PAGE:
7 Ways Your Business Content is Failing to Hit The Target (and What To Do About It)

By Sarah Norris b2b copywriter

Share on: 

HIRING A SOCIAL MEDIA MANAGER?

Don't hire someone without first tuning in for this essential advice.



Your business needs content. How else will you get visitors through your virtual door and showcase your expertise or services to potential clients?

But what happens when you put your heart and soul (and valuable time) into creating content and nothing happens? Or your visitor stops by and decides your content isn’t for them? Cue speedy exit and another bounce from your website.

Maybe content writing isn’t your core skill. Or you’re pushed for time trying to do everything yourself and your writing suffers. It happens.

As a content writer and editor, I see the same mistakes made by micro-businesses the world over. But these mistakes are easily fixed. And once you know how to fix them, you can take action and get yourself back on the content track – and your customer onto your sales train.

 

7 common business content fails (and what to do about them)

1. Poor content headlines

Headlines are so important. The internet is a noisy place and you need to attract attention. The purpose of your headline is to grab your reader's attention and get them to read the first line of your article. On average, 8 out of 10 people read a headline while only 2 out of 10 go on to read the body of the content.

You need to make your headline the rock-star of the piece.

What to do: Make your headline specific and attention-grabbing. Offer to solve a problem your target reader has. Don't oversell and be clickbait; you know, those Upworthy or Buzzfeed style headlines of the ‘you’ll never guess what happened next’ variety. Make sure your content delivers on your headline's promise.

Use numbers e.g. 5 ways to get anyone to read your article

Or a 'How-to' e.g. How to get anyone to read your article.

Try combining them: How to get anyone to read your article: 5 easy steps

 

2. Digital content fails to get you found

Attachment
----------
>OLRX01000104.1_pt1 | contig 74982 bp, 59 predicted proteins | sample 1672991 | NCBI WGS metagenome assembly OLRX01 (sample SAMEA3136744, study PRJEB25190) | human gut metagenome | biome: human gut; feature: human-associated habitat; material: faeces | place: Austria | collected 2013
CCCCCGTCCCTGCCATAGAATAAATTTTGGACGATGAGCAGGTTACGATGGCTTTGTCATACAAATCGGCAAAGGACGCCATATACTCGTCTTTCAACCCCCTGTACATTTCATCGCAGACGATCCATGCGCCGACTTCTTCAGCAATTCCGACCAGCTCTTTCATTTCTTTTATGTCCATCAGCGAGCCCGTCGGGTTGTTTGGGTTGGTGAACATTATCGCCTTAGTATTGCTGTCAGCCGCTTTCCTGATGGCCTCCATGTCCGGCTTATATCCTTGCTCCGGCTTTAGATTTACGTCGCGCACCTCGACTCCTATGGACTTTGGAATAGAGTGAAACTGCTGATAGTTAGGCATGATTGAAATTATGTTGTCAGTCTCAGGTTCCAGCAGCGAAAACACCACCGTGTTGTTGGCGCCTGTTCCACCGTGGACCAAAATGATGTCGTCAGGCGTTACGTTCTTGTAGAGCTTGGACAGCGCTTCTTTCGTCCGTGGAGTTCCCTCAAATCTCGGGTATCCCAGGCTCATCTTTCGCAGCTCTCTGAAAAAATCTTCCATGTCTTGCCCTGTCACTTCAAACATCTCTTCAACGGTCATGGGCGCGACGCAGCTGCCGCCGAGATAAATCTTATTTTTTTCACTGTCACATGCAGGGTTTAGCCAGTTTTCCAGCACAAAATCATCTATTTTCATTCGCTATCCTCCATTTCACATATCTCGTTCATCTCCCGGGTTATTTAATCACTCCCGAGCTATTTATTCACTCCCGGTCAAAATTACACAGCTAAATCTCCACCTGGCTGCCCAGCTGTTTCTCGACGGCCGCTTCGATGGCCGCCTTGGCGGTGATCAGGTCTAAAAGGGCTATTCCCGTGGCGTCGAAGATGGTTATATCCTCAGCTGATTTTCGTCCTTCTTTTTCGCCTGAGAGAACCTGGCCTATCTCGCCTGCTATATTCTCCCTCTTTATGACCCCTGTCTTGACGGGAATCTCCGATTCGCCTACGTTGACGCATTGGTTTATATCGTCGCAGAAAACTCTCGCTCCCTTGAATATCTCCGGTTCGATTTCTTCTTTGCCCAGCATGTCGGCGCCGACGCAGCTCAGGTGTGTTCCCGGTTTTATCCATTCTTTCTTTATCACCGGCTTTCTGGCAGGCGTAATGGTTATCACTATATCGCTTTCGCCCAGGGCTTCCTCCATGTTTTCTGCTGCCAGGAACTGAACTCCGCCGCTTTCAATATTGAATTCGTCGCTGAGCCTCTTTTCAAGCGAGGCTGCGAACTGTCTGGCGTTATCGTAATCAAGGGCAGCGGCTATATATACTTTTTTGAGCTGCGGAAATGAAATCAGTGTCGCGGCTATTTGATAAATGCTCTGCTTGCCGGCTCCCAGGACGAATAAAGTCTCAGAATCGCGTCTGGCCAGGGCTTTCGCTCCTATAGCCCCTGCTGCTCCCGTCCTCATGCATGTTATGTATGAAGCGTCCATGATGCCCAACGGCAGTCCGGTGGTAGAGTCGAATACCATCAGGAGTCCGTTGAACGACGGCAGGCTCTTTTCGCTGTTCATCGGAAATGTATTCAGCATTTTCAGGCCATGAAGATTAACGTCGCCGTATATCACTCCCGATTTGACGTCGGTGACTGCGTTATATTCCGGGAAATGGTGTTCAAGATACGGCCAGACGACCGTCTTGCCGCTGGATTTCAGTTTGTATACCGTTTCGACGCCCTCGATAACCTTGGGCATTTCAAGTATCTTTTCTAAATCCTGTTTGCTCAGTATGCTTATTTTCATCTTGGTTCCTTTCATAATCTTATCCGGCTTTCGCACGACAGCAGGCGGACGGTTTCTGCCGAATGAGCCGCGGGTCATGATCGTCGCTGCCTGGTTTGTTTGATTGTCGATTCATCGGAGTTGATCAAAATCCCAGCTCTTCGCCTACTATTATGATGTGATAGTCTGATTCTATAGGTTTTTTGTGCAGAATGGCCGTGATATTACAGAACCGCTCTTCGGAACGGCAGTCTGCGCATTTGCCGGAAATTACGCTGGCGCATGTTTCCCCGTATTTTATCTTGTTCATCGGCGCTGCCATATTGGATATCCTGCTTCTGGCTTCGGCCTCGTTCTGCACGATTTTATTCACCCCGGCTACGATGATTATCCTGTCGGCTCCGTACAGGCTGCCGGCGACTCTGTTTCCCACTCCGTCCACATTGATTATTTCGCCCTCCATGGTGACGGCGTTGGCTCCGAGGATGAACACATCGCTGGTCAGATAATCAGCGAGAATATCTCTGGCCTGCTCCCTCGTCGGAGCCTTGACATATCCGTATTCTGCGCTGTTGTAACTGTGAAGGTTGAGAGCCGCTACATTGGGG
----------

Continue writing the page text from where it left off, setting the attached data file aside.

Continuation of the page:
One of the key benefits of content marketing is increased online visibility. If you’re creating content, you want people to find it. Otherwise, what’s the point?

Your need to include relevant keywords to get you found in search engine results. Beware of over-stuffing your text full of keywords though, it won’t sound natural.

What to do: Include your main keyword in your heading, first paragraph, last paragraph and sub-headings. Sub-headings are great – they’re the power-house of your article. They make your content look good and get picked up by search engines.

A second reason your content isn’t getting found is lack of promotion. Do you subscribe to the ‘build it and they will come’ ethos? Don’t! Just because you publish something doesn’t mean it’ll get found. No promotion is akin to letting traffic find you by chance. Is that how you want to run your business? I know I don’t.

What to do: Promote your content on social media platforms where your ideal reader hangs out. Send out regular messages using snippets from your content. Then use Google Analytics to see what your best content is and create more of it. Reuse your best content in various forms across different platforms e.g. turn a blog post into a slide deck or infographic.

When I started re-using blog posts on Google+ I turned up on page one of Google for my keyword ‘small business content marketing’ and my web traffic increased.

 

3. Wrong topic for your ideal reader

Are you giving your reader valuable information? Teaching them something, entertaining them or solving a problem? No? That’s a mistake. Make your message about your reader. What's in it for them? Don’t make them think ‘so what?’

Write about things your audience wants to hear. If you don’t, they won’t hang around.